Timbaland and Swizz Beatz came up with an idea called The Verzuz Effect, where they put two artists from the 1990’s and early 2000’s on stage to go back to back with each other playing the hits they created. Reggae and Dancehall legends Beenie Man and Bounty Killer helped kick things off in what would end up being one of the most epic moments in music history.
The Verzus Effect continued to gain more and more momentum, until one day Billboard Magazine said that they were going to make a cover story all about it. But, when they did, they left Beenie and Bounty off of the front cover!
Of course, the result was thousands and thousands of angry dancehall fans responding to this major overlook. Historically, Reggae and Dancehall music has always been looked at as underground, and never really mainstream. This is something that fans of the music want to change, and they feel that it’s time that artists such as Beenie Man and Bounty Killer receive their proper respect and recognition.
According to the report from Complex, on the cover of that issue of Billboard Magazine, “Swizz and Timbaland were front and center, followed by Snoop and DMX, Alicia keys and John legend, Erykah Badu and Jill Scott, Teddy Riley and the Babyface. Even gospel acts Fred Hammond and Kirk Franklin made the cut.”
How Timbaland and Swizz Beatz Responded
Billboard Magazine’s omission of Beenie Man and Bounty Killer on the front cover was definitely not what Timbaland and Swizz Beatz wanted. And, when they saw the cover without the two Reggae and Dancehall legends on it, they felt just like the fans did. In response to all of the disappointed folks on social media, they posted a cover that was photoshopped to put Beenie and Bounty’s faces in front of theirs.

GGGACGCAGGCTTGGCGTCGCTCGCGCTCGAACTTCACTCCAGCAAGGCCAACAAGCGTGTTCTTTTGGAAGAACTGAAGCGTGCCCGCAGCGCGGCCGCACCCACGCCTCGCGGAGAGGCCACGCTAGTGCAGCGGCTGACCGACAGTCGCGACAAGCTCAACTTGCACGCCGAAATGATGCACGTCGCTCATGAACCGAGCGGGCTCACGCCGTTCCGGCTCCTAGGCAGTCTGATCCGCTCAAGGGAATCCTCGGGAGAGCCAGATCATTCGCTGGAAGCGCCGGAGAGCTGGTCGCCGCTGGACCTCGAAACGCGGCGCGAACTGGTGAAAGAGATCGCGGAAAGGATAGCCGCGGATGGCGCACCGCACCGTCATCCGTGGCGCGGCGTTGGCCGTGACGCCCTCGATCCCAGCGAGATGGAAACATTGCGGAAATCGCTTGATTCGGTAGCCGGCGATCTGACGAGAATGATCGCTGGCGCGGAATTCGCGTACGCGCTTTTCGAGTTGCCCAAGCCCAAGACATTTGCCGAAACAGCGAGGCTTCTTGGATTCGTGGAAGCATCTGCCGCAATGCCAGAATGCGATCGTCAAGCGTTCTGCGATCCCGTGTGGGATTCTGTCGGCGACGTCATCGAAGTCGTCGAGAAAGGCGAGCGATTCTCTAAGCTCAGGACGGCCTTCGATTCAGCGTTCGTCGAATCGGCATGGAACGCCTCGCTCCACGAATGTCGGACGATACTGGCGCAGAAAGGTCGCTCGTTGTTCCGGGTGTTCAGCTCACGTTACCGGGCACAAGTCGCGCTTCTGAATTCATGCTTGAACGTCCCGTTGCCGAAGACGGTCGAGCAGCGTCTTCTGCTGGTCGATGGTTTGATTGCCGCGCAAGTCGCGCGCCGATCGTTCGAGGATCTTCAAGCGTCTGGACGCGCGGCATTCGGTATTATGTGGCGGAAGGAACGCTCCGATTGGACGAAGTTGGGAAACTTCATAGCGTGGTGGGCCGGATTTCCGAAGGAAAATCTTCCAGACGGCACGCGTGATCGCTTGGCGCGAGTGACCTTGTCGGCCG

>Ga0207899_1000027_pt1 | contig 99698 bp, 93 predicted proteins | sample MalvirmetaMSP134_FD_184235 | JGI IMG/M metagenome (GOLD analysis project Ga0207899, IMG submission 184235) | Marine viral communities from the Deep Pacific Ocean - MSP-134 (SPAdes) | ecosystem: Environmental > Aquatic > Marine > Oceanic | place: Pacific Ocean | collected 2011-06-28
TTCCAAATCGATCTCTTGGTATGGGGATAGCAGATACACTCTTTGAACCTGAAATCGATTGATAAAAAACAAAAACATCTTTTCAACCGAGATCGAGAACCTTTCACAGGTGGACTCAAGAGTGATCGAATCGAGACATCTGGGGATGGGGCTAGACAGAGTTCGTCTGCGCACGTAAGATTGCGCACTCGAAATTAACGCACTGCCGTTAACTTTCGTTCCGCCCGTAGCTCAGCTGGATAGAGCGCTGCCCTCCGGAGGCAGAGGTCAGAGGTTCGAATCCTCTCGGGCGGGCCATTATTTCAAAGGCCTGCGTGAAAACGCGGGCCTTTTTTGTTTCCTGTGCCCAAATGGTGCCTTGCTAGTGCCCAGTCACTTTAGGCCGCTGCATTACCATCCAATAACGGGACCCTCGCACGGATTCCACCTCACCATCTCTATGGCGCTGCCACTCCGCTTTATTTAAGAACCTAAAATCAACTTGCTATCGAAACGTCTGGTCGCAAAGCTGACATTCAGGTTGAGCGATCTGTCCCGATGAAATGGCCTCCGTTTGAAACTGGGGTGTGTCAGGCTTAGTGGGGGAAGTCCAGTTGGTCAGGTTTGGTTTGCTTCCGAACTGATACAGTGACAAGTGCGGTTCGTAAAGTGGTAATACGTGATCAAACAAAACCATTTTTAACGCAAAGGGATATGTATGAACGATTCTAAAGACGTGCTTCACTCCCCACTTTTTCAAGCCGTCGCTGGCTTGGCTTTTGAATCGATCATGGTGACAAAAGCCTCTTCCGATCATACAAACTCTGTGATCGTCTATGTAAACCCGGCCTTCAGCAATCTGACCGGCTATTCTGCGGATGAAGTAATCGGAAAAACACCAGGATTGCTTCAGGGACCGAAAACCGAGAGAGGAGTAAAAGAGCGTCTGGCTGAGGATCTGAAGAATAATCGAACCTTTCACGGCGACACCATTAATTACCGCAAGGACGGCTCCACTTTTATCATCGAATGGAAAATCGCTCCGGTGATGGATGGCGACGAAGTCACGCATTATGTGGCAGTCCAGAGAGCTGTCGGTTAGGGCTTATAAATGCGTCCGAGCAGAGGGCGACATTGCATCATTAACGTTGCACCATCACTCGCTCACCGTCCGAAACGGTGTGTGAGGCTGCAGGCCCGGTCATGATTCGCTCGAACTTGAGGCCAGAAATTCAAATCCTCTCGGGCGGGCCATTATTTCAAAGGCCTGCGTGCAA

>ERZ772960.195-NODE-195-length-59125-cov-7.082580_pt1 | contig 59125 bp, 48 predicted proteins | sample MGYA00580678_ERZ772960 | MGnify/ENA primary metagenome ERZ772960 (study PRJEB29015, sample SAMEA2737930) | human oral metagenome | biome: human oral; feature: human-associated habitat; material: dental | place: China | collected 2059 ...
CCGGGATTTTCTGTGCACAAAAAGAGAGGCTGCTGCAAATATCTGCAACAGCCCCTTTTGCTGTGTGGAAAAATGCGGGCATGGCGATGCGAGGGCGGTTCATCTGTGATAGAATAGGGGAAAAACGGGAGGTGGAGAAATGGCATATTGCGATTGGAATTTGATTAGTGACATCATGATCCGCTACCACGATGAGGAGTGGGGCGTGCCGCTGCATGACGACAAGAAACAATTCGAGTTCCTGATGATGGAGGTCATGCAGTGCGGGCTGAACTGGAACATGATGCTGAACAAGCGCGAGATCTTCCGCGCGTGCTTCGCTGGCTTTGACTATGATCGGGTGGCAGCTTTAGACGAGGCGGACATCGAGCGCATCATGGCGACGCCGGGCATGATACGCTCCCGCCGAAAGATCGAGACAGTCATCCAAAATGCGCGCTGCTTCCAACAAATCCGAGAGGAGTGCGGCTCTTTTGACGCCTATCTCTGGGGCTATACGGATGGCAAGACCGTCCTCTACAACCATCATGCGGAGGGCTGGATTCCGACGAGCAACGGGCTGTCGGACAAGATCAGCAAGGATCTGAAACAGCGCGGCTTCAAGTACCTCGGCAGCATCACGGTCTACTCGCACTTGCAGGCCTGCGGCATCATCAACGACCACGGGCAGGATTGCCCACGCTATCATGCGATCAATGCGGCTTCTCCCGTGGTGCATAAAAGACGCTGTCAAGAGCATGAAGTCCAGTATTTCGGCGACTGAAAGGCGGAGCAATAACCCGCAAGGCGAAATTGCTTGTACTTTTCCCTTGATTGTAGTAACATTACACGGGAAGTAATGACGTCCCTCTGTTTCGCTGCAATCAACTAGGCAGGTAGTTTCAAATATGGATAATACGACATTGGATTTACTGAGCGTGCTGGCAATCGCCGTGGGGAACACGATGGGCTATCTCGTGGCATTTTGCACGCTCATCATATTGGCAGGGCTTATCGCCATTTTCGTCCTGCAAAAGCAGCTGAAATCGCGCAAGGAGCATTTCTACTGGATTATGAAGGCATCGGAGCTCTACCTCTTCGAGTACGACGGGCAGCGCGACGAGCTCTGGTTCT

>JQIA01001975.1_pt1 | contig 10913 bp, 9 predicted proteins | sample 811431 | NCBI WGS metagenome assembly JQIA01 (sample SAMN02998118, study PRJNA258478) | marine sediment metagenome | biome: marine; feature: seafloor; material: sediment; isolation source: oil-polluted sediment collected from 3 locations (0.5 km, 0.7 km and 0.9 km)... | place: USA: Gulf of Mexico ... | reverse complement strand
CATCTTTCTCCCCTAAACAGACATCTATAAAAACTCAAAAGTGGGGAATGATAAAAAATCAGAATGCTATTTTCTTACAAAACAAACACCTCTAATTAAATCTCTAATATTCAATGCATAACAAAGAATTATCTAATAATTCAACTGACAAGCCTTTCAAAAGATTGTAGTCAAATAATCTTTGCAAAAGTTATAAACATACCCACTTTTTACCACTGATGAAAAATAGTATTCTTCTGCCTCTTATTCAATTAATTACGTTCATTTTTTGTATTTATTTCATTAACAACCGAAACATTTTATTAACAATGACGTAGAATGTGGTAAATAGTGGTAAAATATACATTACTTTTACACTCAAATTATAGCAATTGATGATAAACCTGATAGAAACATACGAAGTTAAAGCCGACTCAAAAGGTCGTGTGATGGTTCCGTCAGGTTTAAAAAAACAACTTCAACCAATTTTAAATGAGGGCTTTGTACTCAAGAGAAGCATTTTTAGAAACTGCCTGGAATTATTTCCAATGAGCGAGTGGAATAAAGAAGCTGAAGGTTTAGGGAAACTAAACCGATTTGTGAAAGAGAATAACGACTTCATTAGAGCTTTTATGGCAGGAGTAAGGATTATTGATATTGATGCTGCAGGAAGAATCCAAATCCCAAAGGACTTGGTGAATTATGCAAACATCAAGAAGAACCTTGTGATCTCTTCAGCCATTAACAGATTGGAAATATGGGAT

Then, Swizz Beatz wrote “To our fans, while we are honored that Verzuz made the cover of Billboard, this would not have been possible without Beenie Man & Bounty Killer, who set a big tone for our audience and represented for Jamaica… We feel this version of the cover best represents The Verzuz Effect.”
Both Timbaland and Swizz Beatz are longtime fans of the two Jamaican legends, and didn’t have anything to do with the cover being made.
Reggae and Dancehall music was a direct influence in the creation and development of Hip-Hop. Many artists from Jamaica have been overlooked and under-appreciated for years, but now the fans feel like it’s time that they get the respect they deserve, especially when it comes down to the legends who’ve had so many great songs and performances over the years.
A Quick History of Beenie Man and Bounty Killer
Bounty Killer first went by the name Bounty Hunter. He changed it permanently in the early 1990’s. His real name is Rodney Price and he was born in the ghetto of Kingston trenchtown on June 12th, 1972. When he was 20 years old, he had his breakout year, and hits like “Copper Shot”, “New Gun” and “Kill Fe Fun” helped put him on the map during that time. His debut album was “Jamaica’s Most Wanted”, and was released during a time where the Jamaican government was beginning to crackdown on the usage of violent lyrics when artists on the island would do their live performances.
Image from Discogs.
Beenie Man has actually been recording since the early 1980’s, but began getting noticed more widely in the early 1990’s. His real name is Moses Davis, and he was also born in Kingston (in the Waterhouse District) on August 22nd, 1973. He and Bounty Killer actually made a split album in 1994 called “Guns Out”, and among his top songs are “Who Am I”, “King of the Dancehall”, and “Murderer”.
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